When it comes to bankruptcy law, there are two main types of consumer bankruptcy you can file: Chapter 7 and Chapter 13. If you are overwhelmed by debt and interested in filing for bankruptcy, it is essential that you understand that main differences between these two types of bankruptcy before you do anything else.
Chapter 7 Bankruptcy
Under bankruptcy law, Chapter 7 bankruptcy is a debt relief solution designed to eliminate your unsecured debts. In order to qualify for this type of bankruptcy, you must have little to no disposable income.
If you decide to file for this type of bankruptcy, a trustee will handle your case and use your nonexempt assets to repay your creditors. Any of your assets that are considered exempt are not subject to being sold.
Chapter 13 Bankruptcy
If you have a regular income and can afford to pay back at least a portion of your debts, Chapter 13 bankruptcy may be for you. When you file for this type of bankruptcy, none of your assets are sold to your creditors. In exchange, a repayment plan will be created, and you will have to stick to it for anywhere from three to five years. After this time period passes, your debts will be discharged.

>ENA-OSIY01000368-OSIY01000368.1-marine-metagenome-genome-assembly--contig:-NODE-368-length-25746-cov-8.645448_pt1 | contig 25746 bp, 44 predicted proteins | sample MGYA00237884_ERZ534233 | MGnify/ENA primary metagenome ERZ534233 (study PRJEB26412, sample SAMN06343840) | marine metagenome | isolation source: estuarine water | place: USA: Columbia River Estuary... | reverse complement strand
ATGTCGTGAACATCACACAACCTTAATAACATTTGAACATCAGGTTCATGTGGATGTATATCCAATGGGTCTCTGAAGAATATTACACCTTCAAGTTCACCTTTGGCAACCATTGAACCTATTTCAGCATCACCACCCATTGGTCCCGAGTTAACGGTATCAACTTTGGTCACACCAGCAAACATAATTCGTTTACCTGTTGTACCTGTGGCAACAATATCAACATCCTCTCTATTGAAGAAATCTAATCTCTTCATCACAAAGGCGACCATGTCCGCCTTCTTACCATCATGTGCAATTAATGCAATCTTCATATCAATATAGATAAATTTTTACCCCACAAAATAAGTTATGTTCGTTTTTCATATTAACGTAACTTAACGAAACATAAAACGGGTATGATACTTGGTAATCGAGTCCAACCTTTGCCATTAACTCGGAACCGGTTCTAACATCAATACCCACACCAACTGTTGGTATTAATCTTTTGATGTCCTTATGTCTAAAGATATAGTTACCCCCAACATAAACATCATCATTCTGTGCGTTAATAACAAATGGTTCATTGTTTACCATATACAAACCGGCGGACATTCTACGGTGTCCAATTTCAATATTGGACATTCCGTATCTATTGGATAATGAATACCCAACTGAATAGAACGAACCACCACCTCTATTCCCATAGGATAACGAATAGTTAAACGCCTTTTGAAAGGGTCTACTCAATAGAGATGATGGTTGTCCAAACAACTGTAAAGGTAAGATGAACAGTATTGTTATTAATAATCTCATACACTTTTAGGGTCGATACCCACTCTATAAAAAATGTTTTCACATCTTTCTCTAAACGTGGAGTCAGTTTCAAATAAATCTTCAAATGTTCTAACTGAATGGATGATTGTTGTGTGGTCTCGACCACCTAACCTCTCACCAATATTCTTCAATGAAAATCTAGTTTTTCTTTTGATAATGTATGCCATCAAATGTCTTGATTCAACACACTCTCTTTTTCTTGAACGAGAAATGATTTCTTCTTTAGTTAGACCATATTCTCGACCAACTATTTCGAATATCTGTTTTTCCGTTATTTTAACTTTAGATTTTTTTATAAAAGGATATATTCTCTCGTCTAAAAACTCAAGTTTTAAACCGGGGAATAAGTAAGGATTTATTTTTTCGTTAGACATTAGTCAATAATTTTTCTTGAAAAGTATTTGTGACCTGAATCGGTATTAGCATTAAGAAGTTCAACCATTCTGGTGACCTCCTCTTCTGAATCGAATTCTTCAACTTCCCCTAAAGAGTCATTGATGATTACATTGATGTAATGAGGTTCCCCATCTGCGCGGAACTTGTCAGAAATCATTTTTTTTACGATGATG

If you aren’t familiar with bankruptcy law, it can be difficult to decide if you are eligible to file for Chapter 7 or Chapter 13 bankruptcy. For this reason, it is best to consult with one of our attorneys at Northpointe Law Group before making the final decision to file.